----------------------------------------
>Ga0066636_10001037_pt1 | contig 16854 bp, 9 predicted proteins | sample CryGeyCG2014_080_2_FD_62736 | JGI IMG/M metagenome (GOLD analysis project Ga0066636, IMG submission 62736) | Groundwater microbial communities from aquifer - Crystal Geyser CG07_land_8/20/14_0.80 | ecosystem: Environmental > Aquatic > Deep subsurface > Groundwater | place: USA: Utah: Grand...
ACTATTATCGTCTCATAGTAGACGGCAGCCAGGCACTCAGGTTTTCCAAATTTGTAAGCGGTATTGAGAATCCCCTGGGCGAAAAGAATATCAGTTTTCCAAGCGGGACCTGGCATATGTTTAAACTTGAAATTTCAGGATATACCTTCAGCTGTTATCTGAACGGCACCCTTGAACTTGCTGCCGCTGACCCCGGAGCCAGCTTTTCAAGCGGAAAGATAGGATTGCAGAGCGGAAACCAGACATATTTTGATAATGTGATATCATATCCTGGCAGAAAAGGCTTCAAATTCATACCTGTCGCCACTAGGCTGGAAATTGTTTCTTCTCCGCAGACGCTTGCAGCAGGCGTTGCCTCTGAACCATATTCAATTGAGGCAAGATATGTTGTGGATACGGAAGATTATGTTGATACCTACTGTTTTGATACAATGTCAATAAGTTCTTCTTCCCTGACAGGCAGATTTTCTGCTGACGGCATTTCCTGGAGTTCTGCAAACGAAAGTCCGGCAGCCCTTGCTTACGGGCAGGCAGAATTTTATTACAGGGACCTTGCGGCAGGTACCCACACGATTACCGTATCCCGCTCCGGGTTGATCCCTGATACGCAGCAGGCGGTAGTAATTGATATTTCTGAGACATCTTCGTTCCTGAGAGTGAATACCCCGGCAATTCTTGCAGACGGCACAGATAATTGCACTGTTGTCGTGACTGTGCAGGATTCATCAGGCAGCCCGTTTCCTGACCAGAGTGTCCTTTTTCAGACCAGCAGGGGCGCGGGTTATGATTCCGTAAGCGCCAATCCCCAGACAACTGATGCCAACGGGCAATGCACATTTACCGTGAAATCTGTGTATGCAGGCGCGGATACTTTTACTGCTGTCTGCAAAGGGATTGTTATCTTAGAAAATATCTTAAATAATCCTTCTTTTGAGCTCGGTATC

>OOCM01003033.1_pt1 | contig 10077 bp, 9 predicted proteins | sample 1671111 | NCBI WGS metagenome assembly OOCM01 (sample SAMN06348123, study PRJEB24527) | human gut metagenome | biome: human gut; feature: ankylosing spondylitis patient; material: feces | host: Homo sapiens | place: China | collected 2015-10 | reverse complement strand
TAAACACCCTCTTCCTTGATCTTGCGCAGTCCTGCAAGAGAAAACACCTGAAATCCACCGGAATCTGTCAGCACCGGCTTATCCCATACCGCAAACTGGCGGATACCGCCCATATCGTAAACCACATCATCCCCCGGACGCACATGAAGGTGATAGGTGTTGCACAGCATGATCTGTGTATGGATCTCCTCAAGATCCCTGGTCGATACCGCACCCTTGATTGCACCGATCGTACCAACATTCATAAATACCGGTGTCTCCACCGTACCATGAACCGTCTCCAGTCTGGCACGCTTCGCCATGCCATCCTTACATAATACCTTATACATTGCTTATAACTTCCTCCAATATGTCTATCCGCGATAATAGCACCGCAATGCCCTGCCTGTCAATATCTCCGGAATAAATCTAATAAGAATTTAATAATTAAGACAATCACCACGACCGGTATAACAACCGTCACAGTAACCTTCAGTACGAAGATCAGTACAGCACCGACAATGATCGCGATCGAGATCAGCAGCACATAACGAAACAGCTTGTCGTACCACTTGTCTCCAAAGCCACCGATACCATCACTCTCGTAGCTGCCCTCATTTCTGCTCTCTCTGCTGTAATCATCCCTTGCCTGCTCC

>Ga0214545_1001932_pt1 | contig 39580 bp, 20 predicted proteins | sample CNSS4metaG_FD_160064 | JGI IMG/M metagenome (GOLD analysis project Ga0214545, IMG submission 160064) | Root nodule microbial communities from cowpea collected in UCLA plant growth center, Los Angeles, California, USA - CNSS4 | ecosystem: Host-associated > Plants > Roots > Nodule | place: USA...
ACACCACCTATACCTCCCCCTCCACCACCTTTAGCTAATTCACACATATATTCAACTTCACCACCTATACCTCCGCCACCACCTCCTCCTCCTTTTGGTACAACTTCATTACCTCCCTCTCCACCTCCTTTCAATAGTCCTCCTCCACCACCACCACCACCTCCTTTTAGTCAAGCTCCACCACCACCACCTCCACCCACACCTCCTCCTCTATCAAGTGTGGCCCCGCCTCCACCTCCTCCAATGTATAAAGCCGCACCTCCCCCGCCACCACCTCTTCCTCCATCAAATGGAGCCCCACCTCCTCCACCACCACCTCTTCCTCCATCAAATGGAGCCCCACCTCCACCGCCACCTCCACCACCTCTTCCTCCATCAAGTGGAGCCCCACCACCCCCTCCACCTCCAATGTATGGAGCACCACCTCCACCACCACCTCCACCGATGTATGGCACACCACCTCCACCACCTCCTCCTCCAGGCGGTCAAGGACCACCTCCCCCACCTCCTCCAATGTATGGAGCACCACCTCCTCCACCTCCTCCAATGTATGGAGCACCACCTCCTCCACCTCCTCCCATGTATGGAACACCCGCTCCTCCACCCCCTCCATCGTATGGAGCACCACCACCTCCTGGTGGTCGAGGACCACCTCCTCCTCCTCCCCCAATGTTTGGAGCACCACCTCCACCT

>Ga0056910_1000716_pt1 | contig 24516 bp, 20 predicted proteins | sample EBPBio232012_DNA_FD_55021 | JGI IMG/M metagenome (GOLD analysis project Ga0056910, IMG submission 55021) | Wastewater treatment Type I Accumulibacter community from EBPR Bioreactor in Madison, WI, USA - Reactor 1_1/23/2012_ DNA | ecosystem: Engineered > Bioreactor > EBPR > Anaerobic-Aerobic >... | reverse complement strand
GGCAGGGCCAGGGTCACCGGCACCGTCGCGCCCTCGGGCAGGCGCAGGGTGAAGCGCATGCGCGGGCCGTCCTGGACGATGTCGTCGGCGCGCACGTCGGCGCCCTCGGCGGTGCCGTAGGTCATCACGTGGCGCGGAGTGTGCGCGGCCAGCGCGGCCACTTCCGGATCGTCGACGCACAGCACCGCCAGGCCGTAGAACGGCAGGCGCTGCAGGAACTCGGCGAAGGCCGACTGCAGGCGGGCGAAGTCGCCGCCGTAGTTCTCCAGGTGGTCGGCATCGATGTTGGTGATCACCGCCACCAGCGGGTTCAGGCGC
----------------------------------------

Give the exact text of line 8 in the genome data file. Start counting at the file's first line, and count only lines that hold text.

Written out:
GGCAGGGCCAGGGTCACCGGCACCGTCGCGCCCTCGGGCAGGCGCAGGGTGAAGCGCATGCGCGGGCCGTCCTGGACGATGTCGTCGGCGCGCACGTCGGCGCCCTCGGCGGTGCCGTAGGTCATCACGTGGCGCGGAGTGTGCGCGGCCAGCGCGGCCACTTCCGGATCGTCGACGCACAGCACCGCCAGGCCGTAGAACGGCAGGCGCTGCAGGAACTCGGCGAAGGCCGACTGCAGGCGGGCGAAGTCGCCGCCGTAGTTCTCCAGGTGGTCGGCATCGATGTTGGTGATCACCGCCACCAGCGGGTTCAGGCGC